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    inspired by message by vavavoom about ugly uni buildings (i can really relate to that, i hate those 1960s generic officy-block buildings too-pull em all down!)...see accomodation at York, wow, its like a sainsburys carpark

    obviously its a mix of all these things, but what would most swing a uni choice decicion for you? (never started a poll, sorry if dont work)
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    I voted prestige as that affects your post-uni prospects so much.
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    uni architecture

    I can't be bothered to say why.
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    In the end i'll ultimate choose my uni based on teaching quality but the buildings certainly affected my choice on which uni's I applied to...I didn't apply to Bath because of the buildings.
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    Teaching quality definitely should be the most important thing. Also the nature of the course itself as this may differ from uni to uni.

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    (Original post by hildabeast)
    Teaching quality definitely should be the most important thing. Also the nature of the course itself as this may differ from uni to uni.

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    I dunno abt that like... after all isn't university more about doing the work yourself in your own time than relying on teaching? I don't think lectures or tutorials have helped me anywhere near as much as getting the books myself, reading them and writing the essays.

    When I went back home everyone was like "So what's your course like / how are lectures / what are your tutors like..." - Is it just me who feels that other things are a lot more integral a part of university life, i.e. the scene in general, than the academic side?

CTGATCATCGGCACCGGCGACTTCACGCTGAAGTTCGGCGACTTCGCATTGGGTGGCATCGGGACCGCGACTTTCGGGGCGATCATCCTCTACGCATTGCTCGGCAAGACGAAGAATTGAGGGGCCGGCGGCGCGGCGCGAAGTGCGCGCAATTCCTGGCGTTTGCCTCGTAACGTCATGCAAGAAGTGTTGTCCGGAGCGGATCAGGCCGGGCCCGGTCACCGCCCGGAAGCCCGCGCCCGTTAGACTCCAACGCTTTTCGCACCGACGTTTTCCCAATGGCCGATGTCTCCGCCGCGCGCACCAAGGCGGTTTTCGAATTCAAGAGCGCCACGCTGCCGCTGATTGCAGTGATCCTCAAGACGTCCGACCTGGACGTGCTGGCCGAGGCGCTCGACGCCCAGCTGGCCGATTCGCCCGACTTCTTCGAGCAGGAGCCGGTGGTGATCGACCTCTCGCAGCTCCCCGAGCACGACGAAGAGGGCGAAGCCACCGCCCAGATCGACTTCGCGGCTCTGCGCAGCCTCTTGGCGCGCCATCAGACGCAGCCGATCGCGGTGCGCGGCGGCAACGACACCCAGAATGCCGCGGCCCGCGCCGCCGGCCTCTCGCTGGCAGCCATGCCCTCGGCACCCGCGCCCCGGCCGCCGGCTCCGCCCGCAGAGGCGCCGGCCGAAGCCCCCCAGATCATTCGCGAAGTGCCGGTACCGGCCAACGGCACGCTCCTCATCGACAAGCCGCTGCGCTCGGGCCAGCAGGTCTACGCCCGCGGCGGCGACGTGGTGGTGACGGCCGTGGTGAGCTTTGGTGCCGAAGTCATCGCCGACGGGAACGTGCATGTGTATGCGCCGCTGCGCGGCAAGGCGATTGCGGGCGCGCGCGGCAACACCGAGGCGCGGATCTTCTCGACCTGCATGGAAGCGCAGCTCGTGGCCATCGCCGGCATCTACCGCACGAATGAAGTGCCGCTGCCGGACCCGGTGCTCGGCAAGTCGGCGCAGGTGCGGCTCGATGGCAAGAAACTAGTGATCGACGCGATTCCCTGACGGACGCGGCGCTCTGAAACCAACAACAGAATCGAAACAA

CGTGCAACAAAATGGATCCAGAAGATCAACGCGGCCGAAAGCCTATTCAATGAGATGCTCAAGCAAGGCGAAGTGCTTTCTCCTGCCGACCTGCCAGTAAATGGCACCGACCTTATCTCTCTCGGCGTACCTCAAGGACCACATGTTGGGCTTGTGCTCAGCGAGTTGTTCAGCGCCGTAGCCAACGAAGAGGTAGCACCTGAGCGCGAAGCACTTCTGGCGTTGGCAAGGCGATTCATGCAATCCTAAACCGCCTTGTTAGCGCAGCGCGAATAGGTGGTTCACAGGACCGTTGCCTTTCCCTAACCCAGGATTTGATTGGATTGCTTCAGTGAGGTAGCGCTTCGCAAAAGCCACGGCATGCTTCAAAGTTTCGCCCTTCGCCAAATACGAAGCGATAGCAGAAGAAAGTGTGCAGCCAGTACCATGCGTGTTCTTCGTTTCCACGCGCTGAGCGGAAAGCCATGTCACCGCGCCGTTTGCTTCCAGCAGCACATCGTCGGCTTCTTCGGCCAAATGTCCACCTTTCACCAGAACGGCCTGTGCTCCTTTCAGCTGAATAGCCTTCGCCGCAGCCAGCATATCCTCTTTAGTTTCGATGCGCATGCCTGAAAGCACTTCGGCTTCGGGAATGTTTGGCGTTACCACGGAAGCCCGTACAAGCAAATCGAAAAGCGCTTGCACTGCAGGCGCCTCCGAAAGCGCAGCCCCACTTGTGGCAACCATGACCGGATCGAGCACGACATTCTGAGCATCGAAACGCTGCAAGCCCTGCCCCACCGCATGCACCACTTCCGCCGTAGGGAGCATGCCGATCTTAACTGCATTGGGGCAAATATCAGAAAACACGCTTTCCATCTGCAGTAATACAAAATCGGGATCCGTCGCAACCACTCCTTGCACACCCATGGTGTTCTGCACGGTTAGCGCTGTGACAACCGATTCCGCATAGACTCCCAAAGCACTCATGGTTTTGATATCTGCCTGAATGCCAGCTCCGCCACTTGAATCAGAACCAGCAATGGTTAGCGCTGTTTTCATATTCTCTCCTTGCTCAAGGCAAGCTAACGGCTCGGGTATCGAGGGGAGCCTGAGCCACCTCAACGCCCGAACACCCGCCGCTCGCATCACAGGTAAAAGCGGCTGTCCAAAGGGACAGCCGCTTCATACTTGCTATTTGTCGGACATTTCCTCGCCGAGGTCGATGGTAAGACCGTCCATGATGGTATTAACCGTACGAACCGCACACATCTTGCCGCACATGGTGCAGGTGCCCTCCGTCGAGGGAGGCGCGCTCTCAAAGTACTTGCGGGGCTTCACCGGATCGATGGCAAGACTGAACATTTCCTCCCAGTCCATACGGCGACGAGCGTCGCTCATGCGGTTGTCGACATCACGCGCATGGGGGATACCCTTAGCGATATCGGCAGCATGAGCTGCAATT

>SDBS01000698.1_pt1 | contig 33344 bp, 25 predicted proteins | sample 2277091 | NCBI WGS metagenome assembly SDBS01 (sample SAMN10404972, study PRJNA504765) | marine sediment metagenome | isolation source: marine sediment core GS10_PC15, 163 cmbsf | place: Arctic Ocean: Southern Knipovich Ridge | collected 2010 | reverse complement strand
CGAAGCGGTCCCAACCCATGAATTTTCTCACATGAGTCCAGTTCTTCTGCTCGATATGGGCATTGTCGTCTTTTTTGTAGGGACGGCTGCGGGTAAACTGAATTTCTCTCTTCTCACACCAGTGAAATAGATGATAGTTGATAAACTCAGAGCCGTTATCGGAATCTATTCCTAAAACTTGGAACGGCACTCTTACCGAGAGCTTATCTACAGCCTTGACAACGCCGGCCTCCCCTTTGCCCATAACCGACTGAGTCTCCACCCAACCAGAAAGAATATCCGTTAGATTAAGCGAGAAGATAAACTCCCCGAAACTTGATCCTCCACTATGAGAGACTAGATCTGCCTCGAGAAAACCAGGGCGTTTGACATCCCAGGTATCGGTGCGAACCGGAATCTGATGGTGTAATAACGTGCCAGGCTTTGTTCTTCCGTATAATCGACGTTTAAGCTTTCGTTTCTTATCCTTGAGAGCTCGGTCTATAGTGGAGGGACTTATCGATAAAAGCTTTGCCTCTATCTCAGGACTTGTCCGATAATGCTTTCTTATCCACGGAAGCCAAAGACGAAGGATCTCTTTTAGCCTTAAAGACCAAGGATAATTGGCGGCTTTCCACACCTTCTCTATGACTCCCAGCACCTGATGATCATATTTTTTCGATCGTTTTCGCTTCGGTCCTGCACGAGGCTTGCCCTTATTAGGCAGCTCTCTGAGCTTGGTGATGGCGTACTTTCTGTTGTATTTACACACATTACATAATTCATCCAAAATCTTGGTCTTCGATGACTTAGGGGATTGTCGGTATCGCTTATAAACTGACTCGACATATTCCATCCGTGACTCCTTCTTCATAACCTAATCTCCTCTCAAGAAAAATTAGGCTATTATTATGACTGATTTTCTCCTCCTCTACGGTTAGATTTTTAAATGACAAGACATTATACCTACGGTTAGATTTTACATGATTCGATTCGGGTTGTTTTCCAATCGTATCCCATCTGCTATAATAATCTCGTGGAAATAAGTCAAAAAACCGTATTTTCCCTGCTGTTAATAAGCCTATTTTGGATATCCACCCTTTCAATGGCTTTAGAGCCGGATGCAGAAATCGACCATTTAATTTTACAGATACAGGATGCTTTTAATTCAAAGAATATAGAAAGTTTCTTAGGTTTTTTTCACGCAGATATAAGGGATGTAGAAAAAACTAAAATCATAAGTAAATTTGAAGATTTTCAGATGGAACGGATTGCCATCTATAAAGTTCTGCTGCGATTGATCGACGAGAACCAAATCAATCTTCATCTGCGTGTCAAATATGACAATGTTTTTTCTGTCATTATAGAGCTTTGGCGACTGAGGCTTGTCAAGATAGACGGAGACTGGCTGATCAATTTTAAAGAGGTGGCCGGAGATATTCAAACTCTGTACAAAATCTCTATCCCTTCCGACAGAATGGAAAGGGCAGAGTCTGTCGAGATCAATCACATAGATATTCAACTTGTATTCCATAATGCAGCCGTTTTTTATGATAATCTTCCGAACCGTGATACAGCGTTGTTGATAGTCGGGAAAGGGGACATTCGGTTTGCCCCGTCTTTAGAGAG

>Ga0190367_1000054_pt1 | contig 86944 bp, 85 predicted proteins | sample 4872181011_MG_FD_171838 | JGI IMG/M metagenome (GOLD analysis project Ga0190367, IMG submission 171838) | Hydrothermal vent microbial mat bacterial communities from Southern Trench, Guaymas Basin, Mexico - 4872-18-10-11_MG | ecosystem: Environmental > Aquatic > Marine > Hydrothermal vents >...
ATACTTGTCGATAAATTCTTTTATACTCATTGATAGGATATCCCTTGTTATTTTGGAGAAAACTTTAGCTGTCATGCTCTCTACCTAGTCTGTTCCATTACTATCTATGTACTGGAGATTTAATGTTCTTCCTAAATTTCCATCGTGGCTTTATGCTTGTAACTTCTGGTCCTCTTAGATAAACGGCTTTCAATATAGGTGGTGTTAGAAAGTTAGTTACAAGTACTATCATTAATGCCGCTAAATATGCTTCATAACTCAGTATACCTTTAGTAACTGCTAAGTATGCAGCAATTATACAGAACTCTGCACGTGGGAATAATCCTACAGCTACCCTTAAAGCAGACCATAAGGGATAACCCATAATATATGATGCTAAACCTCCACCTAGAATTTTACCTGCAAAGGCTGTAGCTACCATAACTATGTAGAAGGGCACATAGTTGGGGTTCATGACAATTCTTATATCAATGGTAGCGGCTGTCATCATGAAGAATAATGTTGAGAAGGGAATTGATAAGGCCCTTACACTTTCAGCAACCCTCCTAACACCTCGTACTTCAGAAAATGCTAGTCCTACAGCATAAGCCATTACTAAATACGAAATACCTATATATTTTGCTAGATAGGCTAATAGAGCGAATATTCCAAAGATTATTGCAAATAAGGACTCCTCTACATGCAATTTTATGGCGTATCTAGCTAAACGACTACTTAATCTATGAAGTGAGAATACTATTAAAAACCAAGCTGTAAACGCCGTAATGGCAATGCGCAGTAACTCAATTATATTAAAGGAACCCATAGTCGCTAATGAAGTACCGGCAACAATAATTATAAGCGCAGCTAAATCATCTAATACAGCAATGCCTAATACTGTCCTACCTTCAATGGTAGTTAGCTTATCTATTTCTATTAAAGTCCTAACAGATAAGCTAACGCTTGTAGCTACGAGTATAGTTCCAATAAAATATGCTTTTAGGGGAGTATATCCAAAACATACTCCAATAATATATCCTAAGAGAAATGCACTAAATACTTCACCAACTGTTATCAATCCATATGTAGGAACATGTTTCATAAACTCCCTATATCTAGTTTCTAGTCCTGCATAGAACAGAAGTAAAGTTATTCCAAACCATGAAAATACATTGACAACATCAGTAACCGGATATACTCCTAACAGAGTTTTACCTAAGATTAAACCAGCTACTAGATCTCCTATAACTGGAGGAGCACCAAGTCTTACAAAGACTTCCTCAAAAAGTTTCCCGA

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    (Original post by Jools)
    I dunno abt that like... after all isn't university more about doing the work yourself in your own time than relying on teaching? I don't think lectures or tutorials have helped me anywhere near as much as getting the books myself, reading them and writing the essays.

    When I went back home everyone was like "So what's your course like / how are lectures / what are your tutors like..." - Is it just me who feels that other things are a lot more integral a part of university life, i.e. the scene in general, than the academic side?
    Well for me the most crucial thing is the actual content of the course because in my case this differs completely from uni to uni. At some unis theology means comparative world religions and philosophy basically means ethics, and I didn't want that. Also he main reason I chose to apply to oxford was because of the tutorial system as I didn't really like it that much when I came to look round. If you were looking for a 'scene' then there are much livlier places.

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    (Original post by hildabeast)
    Well for me the most crucial thing is the actual content of the course because in my case this differs completely from uni to uni. At some unis theology means comparative world religions and philosophy basically means ethics, and I didn't want that. Also he main reason I chose to apply to oxford was because of the tutorial system as I didn't really like it that much when I came to look round. If you were looking for a 'scene' then there are much livlier places.

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    By 'scene' I don't mean so much nightlife, more 'getting involved', and from what I've seen people here seem to get a lot more involved in stuff (whether rowing, JCR politics, music) than elsewhere whilst balancing it with a (more) demanding degree. I suppose tutorials may differ subject to subject, I find them nothing more than an interesting discussion at best, but not of use academically.